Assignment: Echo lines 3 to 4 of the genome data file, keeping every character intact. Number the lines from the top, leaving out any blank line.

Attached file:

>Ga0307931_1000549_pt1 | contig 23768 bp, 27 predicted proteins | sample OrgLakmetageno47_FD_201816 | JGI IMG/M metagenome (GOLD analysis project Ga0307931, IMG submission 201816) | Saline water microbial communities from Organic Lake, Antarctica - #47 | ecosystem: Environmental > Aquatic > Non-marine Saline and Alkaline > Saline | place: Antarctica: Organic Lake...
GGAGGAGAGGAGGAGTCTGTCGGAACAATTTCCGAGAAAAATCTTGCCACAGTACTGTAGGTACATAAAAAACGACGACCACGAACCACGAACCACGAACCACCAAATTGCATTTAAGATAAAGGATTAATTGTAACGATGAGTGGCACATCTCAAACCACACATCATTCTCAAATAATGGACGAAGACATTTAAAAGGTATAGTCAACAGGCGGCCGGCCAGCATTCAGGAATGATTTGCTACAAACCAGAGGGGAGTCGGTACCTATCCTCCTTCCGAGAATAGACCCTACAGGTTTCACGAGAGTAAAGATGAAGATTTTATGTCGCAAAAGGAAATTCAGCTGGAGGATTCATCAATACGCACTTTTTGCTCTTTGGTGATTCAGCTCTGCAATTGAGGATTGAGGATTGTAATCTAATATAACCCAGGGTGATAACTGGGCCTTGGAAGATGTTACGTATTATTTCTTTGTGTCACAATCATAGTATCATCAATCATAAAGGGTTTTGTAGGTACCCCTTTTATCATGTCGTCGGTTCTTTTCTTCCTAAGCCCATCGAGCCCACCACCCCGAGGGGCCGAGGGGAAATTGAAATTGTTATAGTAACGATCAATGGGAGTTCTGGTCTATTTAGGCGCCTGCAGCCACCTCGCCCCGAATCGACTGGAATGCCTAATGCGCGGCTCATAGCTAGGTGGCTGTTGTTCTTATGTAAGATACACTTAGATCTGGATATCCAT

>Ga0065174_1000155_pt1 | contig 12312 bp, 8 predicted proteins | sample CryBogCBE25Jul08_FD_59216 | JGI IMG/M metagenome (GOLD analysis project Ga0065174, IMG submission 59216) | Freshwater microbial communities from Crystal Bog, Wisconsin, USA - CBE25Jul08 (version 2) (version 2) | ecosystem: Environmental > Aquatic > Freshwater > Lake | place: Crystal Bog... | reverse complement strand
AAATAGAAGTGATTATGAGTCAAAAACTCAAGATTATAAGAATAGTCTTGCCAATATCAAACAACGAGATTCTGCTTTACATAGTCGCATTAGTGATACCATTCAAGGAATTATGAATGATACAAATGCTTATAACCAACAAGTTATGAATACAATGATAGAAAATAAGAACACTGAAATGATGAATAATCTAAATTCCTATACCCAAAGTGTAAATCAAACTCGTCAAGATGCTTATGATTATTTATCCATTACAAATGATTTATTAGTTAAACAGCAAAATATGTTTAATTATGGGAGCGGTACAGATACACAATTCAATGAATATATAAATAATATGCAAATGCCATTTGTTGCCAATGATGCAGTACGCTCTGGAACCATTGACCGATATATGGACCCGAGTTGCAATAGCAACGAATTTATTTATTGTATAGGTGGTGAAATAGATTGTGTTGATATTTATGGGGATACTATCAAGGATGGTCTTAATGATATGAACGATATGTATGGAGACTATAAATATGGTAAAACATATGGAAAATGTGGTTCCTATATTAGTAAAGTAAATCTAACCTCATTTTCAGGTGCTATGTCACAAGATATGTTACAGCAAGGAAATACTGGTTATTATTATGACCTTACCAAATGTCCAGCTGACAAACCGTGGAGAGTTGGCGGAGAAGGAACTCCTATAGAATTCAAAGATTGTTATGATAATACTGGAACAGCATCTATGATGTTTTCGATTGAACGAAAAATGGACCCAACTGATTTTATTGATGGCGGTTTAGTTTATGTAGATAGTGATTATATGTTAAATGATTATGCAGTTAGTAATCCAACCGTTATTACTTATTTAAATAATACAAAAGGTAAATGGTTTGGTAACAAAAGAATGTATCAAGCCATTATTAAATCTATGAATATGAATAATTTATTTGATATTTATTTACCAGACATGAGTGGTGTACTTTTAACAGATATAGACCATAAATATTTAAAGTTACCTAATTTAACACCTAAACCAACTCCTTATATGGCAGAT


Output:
>Ga0065174_1000155_pt1 | contig 12312 bp, 8 predicted proteins | sample CryBogCBE25Jul08_FD_59216 | JGI IMG/M metagenome (GOLD analysis project Ga0065174, IMG submission 59216) | Freshwater microbial communities from Crystal Bog, Wisconsin, USA - CBE25Jul08 (version 2) (version 2) | ecosystem: Environmental > Aquatic > Freshwater > Lake | place: Crystal Bog... | reverse complement strand
AAATAGAAGTGATTATGAGTCAAAAACTCAAGATTATAAGAATAGTCTTGCCAATATCAAACAACGAGATTCTGCTTTACATAGTCGCATTAGTGATACCATTCAAGGAATTATGAATGATACAAATGCTTATAACCAACAAGTTATGAATACAATGATAGAAAATAAGAACACTGAAATGATGAATAATCTAAATTCCTATACCCAAAGTGTAAATCAAACTCGTCAAGATGCTTATGATTATTTATCCATTACAAATGATTTATTAGTTAAACAGCAAAATATGTTTAATTATGGGAGCGGTACAGATACACAATTCAATGAATATATAAATAATATGCAAATGCCATTTGTTGCCAATGATGCAGTACGCTCTGGAACCATTGACCGATATATGGACCCGAGTTGCAATAGCAACGAATTTATTTATTGTATAGGTGGTGAAATAGATTGTGTTGATATTTATGGGGATACTATCAAGGATGGTCTTAATGATATGAACGATATGTATGGAGACTATAAATATGGTAAAACATATGGAAAATGTGGTTCCTATATTAGTAAAGTAAATCTAACCTCATTTTCAGGTGCTATGTCACAAGATATGTTACAGCAAGGAAATACTGGTTATTATTATGACCTTACCAAATGTCCAGCTGACAAACCGTGGAGAGTTGGCGGAGAAGGAACTCCTATAGAATTCAAAGATTGTTATGATAATACTGGAACAGCATCTATGATGTTTTCGATTGAACGAAAAATGGACCCAACTGATTTTATTGATGGCGGTTTAGTTTATGTAGATAGTGATTATATGTTAAATGATTATGCAGTTAGTAATCCAACCGTTATTACTTATTTAAATAATACAAAAGGTAAATGGTTTGGTAACAAAAGAATGTATCAAGCCATTATTAAATCTATGAATATGAATAATTTATTTGATATTTATTTACCAGACATGAGTGGTGTACTTTTAACAGATATAGACCATAAATATTTAAAGTTACCTAATTTAACACCTAAACCAACTCCTTATATGGCAGAT